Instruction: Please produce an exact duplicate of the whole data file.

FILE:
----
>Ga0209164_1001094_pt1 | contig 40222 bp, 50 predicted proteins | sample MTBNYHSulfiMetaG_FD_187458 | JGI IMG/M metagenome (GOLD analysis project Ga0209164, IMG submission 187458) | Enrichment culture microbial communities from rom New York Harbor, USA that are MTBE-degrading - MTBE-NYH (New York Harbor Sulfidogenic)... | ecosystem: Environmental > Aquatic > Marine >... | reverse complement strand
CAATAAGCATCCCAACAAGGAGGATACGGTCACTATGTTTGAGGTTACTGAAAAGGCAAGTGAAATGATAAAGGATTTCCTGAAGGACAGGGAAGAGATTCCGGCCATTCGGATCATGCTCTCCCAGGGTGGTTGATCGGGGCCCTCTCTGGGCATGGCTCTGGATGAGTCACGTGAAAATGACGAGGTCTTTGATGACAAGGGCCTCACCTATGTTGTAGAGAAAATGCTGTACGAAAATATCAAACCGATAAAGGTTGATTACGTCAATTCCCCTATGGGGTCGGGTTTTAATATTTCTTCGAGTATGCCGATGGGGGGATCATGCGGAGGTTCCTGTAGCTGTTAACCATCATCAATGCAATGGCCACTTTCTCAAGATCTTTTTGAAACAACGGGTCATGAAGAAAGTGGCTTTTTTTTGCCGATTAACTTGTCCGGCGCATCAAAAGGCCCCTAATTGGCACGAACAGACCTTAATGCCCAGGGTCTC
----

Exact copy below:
>Ga0209164_1001094_pt1 | contig 40222 bp, 50 predicted proteins | sample MTBNYHSulfiMetaG_FD_187458 | JGI IMG/M metagenome (GOLD analysis project Ga0209164, IMG submission 187458) | Enrichment culture microbial communities from rom New York Harbor, USA that are MTBE-degrading - MTBE-NYH (New York Harbor Sulfidogenic)... | ecosystem: Environmental > Aquatic > Marine >... | reverse complement strand
CAATAAGCATCCCAACAAGGAGGATACGGTCACTATGTTTGAGGTTACTGAAAAGGCAAGTGAAATGATAAAGGATTTCCTGAAGGACAGGGAAGAGATTCCGGCCATTCGGATCATGCTCTCCCAGGGTGGTTGATCGGGGCCCTCTCTGGGCATGGCTCTGGATGAGTCACGTGAAAATGACGAGGTCTTTGATGACAAGGGCCTCACCTATGTTGTAGAGAAAATGCTGTACGAAAATATCAAACCGATAAAGGTTGATTACGTCAATTCCCCTATGGGGTCGGGTTTTAATATTTCTTCGAGTATGCCGATGGGGGGATCATGCGGAGGTTCCTGTAGCTGTTAACCATCATCAATGCAATGGCCACTTTCTCAAGATCTTTTTGAAACAACGGGTCATGAAGAAAGTGGCTTTTTTTTGCCGATTAACTTGTCCGGCGCATCAAAAGGCCCCTAATTGGCACGAACAGACCTTAATGCCCAGGGTCTC